From the ICO:
The ICO has found serious failings in the way volunteers at a national dementia support charity handled sensitive personal data.
It has orderedThe Alzheimer’s Society to take action after discovering that volunteers were using personal email addresses to receive and share information about people who use the charity, storing unencrypted data on their home computers and failing to keep paper records locked away.
Furthermore, volunteers were not trained in data protection, the charity’s policies and procedures were not explained to them and they had little supervision from staff.
The enforcement notice notes that The Commissioner issued the data controller with an Undertaking in February 2010 to ensure that remedial action was taken following a security breach that was investigated by the ICO. That incident had been reported on this blog here. The ICO also carried out an audit of the data controller in March 2013 which provided ‘reasonable assurance’. That audit had been covered here. But then, it appears, that there were more concerns:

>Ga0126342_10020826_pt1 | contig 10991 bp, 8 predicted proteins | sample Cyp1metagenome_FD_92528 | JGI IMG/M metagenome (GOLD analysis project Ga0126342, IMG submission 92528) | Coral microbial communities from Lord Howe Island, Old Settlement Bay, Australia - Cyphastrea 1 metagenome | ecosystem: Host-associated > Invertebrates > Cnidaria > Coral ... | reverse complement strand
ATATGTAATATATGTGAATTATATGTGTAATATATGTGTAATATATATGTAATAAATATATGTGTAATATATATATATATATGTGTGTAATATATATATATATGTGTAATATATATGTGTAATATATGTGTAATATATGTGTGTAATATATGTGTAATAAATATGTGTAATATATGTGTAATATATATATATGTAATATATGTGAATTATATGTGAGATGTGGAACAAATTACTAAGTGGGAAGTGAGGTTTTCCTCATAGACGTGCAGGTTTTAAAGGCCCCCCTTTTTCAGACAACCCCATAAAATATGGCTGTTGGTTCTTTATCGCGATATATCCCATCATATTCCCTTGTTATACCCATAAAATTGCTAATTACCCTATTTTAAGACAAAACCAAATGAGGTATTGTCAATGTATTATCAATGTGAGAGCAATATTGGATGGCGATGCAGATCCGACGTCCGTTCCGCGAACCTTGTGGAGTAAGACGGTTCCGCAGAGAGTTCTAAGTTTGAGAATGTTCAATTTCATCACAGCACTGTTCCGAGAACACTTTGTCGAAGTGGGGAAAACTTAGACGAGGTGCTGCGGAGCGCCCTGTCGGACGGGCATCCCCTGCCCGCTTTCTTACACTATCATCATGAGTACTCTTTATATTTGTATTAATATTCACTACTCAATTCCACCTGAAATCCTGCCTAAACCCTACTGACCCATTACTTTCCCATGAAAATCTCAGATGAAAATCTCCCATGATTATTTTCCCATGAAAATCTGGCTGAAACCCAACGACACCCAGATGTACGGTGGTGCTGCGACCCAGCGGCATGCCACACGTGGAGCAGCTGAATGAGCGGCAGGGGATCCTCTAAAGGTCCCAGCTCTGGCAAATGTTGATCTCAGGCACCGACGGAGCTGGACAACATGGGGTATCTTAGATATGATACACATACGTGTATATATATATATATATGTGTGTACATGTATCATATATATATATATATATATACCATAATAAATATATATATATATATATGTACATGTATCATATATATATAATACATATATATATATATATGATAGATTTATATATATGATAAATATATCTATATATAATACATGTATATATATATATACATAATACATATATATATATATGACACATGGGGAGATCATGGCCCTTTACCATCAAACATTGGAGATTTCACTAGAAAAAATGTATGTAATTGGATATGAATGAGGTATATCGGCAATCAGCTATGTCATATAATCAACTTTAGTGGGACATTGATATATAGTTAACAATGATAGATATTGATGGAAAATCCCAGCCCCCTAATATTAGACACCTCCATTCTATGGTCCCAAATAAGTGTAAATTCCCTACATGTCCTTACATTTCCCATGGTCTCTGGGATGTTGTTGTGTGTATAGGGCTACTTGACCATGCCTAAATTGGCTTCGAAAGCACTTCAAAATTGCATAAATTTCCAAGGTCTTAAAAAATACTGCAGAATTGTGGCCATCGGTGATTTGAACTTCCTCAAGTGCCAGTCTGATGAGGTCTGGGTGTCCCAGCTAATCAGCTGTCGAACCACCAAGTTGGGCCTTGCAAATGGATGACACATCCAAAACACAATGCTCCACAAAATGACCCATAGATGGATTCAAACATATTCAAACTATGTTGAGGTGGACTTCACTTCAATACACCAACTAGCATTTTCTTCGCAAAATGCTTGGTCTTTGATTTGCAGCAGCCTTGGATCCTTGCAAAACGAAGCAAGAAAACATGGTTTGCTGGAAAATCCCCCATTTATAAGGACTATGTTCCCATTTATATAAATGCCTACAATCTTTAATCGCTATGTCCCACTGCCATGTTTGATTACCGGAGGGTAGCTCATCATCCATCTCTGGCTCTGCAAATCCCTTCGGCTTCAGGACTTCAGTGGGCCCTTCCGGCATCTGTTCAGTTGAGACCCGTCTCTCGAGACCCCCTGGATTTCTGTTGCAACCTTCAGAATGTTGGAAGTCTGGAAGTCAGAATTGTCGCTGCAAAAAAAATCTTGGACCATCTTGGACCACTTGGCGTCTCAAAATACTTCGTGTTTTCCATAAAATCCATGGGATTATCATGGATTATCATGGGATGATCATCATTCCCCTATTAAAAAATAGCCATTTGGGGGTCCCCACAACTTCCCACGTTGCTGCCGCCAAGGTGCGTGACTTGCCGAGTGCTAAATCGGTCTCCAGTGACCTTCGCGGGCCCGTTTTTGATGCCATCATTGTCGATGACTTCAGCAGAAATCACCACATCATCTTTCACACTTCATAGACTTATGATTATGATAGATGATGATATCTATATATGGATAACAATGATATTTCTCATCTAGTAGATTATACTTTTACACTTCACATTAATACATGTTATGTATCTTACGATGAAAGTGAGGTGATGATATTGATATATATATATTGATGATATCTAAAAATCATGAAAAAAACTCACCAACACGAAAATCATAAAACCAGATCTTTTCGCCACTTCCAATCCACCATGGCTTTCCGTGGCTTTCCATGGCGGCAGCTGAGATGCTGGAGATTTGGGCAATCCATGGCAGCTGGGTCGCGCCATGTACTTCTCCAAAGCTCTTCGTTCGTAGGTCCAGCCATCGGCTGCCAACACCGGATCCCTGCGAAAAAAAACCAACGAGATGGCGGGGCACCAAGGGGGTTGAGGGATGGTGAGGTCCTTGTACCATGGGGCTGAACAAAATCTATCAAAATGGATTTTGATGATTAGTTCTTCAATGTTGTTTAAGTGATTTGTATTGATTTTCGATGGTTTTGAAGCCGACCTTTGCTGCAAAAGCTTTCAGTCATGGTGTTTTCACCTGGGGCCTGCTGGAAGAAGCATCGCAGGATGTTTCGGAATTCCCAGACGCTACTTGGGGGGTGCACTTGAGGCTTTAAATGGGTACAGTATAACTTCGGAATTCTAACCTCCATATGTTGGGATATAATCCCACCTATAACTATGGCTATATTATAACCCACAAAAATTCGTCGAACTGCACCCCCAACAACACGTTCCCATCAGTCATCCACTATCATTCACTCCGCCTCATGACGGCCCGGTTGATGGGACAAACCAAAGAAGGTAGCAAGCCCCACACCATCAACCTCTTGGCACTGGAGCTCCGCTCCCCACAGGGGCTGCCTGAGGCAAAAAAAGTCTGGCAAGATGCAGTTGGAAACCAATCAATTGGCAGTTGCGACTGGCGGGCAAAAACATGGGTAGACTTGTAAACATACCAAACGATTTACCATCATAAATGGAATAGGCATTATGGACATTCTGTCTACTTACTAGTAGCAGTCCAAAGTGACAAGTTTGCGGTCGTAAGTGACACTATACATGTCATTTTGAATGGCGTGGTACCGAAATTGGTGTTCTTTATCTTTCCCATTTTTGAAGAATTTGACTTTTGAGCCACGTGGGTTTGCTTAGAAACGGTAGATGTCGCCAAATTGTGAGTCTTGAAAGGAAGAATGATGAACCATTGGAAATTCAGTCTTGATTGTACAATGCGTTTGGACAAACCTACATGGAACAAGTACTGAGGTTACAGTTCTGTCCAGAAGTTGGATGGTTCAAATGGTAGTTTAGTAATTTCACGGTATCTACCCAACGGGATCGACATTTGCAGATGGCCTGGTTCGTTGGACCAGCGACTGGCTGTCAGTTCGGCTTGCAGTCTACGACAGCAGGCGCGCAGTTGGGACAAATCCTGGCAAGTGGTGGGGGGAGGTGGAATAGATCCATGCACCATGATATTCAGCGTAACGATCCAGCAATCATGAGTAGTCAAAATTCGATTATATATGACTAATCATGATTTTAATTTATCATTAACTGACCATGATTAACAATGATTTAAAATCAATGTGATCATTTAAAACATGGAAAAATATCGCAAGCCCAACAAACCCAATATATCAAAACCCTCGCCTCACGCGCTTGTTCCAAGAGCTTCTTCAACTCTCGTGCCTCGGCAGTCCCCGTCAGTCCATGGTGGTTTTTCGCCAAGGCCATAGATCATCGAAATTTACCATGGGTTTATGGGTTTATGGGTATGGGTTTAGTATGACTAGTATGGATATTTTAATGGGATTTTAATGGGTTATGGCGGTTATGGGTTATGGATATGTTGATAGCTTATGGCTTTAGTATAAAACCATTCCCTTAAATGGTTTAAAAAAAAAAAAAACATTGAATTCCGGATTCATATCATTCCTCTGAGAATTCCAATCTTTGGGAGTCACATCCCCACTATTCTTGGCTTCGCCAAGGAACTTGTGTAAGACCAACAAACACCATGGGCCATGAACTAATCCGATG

The ICO then carried out a ‘follow-up’ audit in March 2014 which revealed that a recommendation in the ICO’s March 2013 audit report had not been fully implemented by the data controller.
The ICO has now carried out a further investigation into the data controller’s compliance with the provisions of the DPA following a second security breach that was discovered on 15 April 2015.
A second breach? No, I didn’t know about that one, but perhaps if the ICO had taken stronger action sooner, the April 2015 breach might not have occurred?
Update: The ICO subsequently issued a press statement about the enforcement order that included a statement about the April 2015 breach:
As well as issues around the security of personal data, the charity’s website was hacked earlier in 2015, putting at risk around 300,000 email addresses, 66,000 home addresses, phone numbers and some birth dates.